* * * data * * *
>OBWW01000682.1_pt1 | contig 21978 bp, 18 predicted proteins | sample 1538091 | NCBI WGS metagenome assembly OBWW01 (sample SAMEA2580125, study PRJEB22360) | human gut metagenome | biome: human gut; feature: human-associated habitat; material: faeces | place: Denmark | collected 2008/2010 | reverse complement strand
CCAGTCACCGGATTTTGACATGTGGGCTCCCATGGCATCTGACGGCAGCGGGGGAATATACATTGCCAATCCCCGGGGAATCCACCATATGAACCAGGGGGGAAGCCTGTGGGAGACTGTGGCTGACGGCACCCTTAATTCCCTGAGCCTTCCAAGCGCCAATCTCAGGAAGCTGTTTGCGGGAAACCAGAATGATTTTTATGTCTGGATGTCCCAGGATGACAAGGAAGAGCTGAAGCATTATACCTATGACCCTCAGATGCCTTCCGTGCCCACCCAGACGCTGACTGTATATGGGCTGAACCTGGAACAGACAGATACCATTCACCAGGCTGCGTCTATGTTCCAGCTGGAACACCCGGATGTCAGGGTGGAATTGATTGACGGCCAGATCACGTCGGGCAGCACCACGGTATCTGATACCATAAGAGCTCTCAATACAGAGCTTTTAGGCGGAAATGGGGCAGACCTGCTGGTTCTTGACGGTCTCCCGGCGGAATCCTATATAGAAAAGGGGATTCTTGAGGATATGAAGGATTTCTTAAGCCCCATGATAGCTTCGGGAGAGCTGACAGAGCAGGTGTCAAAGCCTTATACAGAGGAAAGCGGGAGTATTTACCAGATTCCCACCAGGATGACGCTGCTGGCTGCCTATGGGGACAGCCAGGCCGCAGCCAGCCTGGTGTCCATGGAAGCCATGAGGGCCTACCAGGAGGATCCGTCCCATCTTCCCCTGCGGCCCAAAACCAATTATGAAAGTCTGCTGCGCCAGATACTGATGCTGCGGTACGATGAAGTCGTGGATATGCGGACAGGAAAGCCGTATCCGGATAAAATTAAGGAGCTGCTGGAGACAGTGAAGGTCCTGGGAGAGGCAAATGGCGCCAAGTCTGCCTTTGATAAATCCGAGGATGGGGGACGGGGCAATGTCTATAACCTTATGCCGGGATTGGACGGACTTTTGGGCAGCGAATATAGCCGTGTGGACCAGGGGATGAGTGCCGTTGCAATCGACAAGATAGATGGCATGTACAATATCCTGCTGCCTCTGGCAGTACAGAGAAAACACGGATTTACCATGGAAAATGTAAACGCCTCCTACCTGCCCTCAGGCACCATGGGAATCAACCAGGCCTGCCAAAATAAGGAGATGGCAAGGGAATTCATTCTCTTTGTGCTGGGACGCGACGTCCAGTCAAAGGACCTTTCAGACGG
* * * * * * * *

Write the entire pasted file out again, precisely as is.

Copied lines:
>OBWW01000682.1_pt1 | contig 21978 bp, 18 predicted proteins | sample 1538091 | NCBI WGS metagenome assembly OBWW01 (sample SAMEA2580125, study PRJEB22360) | human gut metagenome | biome: human gut; feature: human-associated habitat; material: faeces | place: Denmark | collected 2008/2010 | reverse complement strand
CCAGTCACCGGATTTTGACATGTGGGCTCCCATGGCATCTGACGGCAGCGGGGGAATATACATTGCCAATCCCCGGGGAATCCACCATATGAACCAGGGGGGAAGCCTGTGGGAGACTGTGGCTGACGGCACCCTTAATTCCCTGAGCCTTCCAAGCGCCAATCTCAGGAAGCTGTTTGCGGGAAACCAGAATGATTTTTATGTCTGGATGTCCCAGGATGACAAGGAAGAGCTGAAGCATTATACCTATGACCCTCAGATGCCTTCCGTGCCCACCCAGACGCTGACTGTATATGGGCTGAACCTGGAACAGACAGATACCATTCACCAGGCTGCGTCTATGTTCCAGCTGGAACACCCGGATGTCAGGGTGGAATTGATTGACGGCCAGATCACGTCGGGCAGCACCACGGTATCTGATACCATAAGAGCTCTCAATACAGAGCTTTTAGGCGGAAATGGGGCAGACCTGCTGGTTCTTGACGGTCTCCCGGCGGAATCCTATATAGAAAAGGGGATTCTTGAGGATATGAAGGATTTCTTAAGCCCCATGATAGCTTCGGGAGAGCTGACAGAGCAGGTGTCAAAGCCTTATACAGAGGAAAGCGGGAGTATTTACCAGATTCCCACCAGGATGACGCTGCTGGCTGCCTATGGGGACAGCCAGGCCGCAGCCAGCCTGGTGTCCATGGAAGCCATGAGGGCCTACCAGGAGGATCCGTCCCATCTTCCCCTGCGGCCCAAAACCAATTATGAAAGTCTGCTGCGCCAGATACTGATGCTGCGGTACGATGAAGTCGTGGATATGCGGACAGGAAAGCCGTATCCGGATAAAATTAAGGAGCTGCTGGAGACAGTGAAGGTCCTGGGAGAGGCAAATGGCGCCAAGTCTGCCTTTGATAAATCCGAGGATGGGGGACGGGGCAATGTCTATAACCTTATGCCGGGATTGGACGGACTTTTGGGCAGCGAATATAGCCGTGTGGACCAGGGGATGAGTGCCGTTGCAATCGACAAGATAGATGGCATGTACAATATCCTGCTGCCTCTGGCAGTACAGAGAAAACACGGATTTACCATGGAAAATGTAAACGCCTCCTACCTGCCCTCAGGCACCATGGGAATCAACCAGGCCTGCCAAAATAAGGAGATGGCAAGGGAATTCATTCTCTTTGTGCTGGGACGCGACGTCCAGTCAAAGGACCTTTCAGACGG